The nations of Turkey and Egypt are experiencing mounting internal destabilization. In each nation, the Islamist governments are in trouble as the general populace rises in anger against them. In Turkey, there have been popular demonstrations which have grown steadily over at least ten days and have spread to 78 Turkish cities. The clashes between government police and the demonstrators have become more violent with 4,300 injuries reported (see first link). This Washington Post article also opines that Prime Minister Recep Erdogan could “inflame tensions” further as he adopts a more bellicose approach to the demonstrators. The Post article cites the main reasons for the demonstrations as a reaction to Erdogan’s “authoritarian ways” and his efforts to impose aspects of Islamicist law on Turkey’s longstanding secular Islamic national lifestyles.
The second link is noteworthy as it reports members of (and high elected officials within) Erdogan’s own political party are now joining the demonstrations against him or speaking against his policies. If this trend continues, Erdogan’s power base will erode further.
The third link reports that some of Erdogan’s Islamist policies that sparked off the popular uprising against him was his plan to place “far-reaching restrictions against alcohol” and his public statement that Turkish “women should have at least three children.” I wonder how Erdogan’s authoritarian policies would enforce that last goal of his?
Turkey is located in a strategically-important location that bridges Asia and Europe and is also important as a member of NATO. However, the more Islamist and authoritarian Erdogan’s policies become, the more it appears that he is leaving the democratic traditions of the NATO nations and also abandoning Turkey’s long-time devotion to the policies of Kemal Ataturk (after whom the nation of Turkey is named) that Turkey should remain a secular Islamic nation. This is a remarkable development as Turkey’s secular Moslems are rising against a leader who wants to take them in a direction that is Islamist and which could eventually result in Sharia law being imposed in Turkey. The national demonstrations show vast throngs of Turks want none of Erdogan’s vision for an Islamist Turkey.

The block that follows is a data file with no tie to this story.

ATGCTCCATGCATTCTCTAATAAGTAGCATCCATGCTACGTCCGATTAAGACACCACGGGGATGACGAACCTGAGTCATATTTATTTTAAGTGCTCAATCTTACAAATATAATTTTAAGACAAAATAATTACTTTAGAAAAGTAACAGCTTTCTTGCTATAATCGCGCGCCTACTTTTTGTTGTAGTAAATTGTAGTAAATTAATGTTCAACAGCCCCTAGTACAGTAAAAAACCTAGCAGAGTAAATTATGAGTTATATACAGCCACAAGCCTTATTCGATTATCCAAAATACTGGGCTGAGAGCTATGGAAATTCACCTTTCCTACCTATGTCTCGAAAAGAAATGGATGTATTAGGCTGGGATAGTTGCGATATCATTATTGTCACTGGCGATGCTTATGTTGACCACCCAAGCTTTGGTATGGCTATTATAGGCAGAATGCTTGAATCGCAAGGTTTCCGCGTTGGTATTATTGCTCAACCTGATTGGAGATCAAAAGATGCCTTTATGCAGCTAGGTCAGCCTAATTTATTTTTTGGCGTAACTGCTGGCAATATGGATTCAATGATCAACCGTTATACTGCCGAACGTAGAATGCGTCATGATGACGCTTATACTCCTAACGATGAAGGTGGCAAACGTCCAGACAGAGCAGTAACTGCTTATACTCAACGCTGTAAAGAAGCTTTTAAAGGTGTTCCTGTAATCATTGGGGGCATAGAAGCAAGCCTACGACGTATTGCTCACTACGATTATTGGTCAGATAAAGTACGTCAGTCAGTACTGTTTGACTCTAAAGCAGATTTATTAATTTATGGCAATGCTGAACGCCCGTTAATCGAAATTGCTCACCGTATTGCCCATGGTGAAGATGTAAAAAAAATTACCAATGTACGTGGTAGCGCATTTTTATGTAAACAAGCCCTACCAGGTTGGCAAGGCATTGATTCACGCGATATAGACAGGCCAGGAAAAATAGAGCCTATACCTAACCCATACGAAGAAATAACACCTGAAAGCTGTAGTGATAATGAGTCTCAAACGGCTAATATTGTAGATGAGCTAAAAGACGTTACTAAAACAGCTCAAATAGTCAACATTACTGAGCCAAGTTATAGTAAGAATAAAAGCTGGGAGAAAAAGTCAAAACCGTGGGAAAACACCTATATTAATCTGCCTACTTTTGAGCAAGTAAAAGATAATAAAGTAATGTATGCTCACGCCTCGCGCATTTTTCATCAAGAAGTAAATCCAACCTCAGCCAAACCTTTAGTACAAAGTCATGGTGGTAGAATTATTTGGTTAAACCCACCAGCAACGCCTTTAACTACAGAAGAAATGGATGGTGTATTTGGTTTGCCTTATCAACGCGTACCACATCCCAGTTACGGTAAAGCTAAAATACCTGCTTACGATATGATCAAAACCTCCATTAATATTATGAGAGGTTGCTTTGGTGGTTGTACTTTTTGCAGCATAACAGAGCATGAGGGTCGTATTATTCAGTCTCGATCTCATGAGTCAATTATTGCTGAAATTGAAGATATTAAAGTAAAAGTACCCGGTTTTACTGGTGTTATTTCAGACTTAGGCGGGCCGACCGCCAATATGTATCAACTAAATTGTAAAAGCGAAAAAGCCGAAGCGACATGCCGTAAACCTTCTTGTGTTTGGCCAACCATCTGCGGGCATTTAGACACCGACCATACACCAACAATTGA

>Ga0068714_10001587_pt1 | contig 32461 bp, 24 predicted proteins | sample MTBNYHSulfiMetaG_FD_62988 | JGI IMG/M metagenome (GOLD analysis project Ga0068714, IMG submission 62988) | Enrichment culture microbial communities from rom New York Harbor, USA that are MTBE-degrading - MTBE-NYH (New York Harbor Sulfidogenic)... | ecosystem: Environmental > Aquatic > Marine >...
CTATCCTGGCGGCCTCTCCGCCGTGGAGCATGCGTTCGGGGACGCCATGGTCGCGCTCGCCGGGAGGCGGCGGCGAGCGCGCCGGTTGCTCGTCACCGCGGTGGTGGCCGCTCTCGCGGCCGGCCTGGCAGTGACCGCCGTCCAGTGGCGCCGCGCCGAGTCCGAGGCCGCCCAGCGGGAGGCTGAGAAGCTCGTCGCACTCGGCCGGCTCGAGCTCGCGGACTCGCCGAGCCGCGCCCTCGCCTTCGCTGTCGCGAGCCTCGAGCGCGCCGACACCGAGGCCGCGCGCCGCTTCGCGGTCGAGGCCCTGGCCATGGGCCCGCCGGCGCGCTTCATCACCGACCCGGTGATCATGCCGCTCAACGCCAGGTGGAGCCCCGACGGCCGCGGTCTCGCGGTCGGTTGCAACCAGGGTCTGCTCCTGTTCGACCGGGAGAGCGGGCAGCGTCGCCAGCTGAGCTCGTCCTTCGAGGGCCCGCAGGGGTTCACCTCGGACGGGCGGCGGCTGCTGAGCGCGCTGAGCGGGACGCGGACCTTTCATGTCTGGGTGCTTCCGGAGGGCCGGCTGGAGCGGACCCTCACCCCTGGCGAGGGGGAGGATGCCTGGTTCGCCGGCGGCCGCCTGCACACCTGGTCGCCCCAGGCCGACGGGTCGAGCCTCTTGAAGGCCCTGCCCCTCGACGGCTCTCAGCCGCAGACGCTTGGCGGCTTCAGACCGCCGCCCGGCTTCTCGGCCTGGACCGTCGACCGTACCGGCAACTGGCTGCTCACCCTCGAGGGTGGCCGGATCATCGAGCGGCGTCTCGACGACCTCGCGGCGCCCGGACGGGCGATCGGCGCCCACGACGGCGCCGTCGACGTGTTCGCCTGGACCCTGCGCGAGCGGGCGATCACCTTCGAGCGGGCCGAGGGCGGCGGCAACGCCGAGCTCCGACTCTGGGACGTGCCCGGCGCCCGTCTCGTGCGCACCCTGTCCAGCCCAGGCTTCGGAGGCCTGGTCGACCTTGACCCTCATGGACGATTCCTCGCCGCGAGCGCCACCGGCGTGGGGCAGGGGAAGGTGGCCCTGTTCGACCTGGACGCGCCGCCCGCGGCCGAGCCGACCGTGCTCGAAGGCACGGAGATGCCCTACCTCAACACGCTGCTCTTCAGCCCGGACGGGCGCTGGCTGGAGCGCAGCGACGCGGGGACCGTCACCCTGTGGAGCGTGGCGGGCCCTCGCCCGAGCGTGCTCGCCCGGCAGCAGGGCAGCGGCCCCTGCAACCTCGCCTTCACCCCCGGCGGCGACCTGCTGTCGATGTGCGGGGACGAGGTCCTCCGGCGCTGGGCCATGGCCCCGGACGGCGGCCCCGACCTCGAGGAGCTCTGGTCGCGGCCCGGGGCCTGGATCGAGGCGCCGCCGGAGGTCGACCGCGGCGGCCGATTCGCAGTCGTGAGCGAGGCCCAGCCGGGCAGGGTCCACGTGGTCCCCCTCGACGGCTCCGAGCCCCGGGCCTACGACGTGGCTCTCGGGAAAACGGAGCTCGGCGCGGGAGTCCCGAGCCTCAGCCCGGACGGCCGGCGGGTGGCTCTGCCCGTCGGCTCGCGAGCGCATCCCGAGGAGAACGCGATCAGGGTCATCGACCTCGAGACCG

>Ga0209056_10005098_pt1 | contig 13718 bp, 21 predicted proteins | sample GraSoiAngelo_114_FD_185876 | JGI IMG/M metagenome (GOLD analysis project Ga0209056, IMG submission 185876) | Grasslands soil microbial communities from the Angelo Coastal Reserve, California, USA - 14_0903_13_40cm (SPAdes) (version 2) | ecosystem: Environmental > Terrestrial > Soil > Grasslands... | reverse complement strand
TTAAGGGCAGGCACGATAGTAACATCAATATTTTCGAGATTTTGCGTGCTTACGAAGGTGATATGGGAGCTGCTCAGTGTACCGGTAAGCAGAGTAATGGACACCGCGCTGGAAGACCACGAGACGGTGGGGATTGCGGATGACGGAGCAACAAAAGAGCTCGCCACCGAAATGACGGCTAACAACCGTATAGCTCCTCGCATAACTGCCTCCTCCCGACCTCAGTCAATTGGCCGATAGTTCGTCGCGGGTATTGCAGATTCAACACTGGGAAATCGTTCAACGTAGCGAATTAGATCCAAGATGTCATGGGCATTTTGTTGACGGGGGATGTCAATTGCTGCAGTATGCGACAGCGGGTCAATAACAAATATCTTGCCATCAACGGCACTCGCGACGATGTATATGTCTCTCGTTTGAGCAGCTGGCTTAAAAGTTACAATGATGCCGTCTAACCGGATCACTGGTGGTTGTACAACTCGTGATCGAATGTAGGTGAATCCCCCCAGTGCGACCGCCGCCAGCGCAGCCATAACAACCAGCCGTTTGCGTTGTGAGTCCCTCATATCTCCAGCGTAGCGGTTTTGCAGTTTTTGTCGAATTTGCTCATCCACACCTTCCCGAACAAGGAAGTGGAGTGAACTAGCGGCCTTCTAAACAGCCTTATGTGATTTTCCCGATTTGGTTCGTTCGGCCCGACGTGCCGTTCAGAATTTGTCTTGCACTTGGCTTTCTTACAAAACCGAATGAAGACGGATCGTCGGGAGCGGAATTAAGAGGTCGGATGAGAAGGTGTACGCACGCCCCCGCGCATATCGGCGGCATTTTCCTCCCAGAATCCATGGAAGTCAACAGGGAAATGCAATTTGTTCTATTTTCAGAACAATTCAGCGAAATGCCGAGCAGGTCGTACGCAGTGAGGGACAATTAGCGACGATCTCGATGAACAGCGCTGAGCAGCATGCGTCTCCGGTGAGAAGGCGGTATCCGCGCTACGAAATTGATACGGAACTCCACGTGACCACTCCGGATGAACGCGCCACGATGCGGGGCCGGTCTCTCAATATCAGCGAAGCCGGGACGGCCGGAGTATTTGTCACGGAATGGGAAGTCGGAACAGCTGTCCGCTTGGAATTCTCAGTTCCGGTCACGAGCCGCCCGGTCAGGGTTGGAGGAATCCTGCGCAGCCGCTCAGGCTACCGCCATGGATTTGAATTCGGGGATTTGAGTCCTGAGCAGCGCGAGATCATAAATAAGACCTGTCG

The fourth link deals with current conditions in Egypt. Conditions for average Egyptians have grown steadily worse since the election of an Islamist leader who wants to impose the Islamic fundamentalism of his Muslim Brotherhood party on the nation. The article reports the popularity of President Mohammad Morsi has reached an all-time low as economic conditions worsen for Egyptians. Importantly, it also reports that “Egypt’s highest court ruled… [recently] that the Islamist-dominated legislature and constitutional panel were illegally elected.” That ruling will put more pressure on the Egyptian military’s loyalties, even though that fact is not cited in the article.
The fifth link reports that Egypt’s internal situation has deteriorated so badly that Egypt is now one of the most dangerous places on earth to which tourists could travel. This news will spread widely throughout the world, and this can only make the Egyptian people suffer even more under the rule of the Muslim Brotherhood party. Many Egyptians are desperate for tourists’ money to survive. When enough Egyptian people cannot feed their families, they will likely revolt against their Islamist leader.
From a biblical perspective, neither Egypt nor Turkey (“Edom”) are mentioned as being in the Gog-Magog alliance now centered around Russia, China and Iran. Both were important ancient nations and are very important Mideast nations today. That the Bible did not predict their inclusion in the latter-day Gog-Magog alliance argues that both nations will ultimately not be allies of Russia, China or Iran at the end of this age (see my article What Ezekiel 38-39 Reveals about a Future World War III  [PDF] if you desire more detailed information).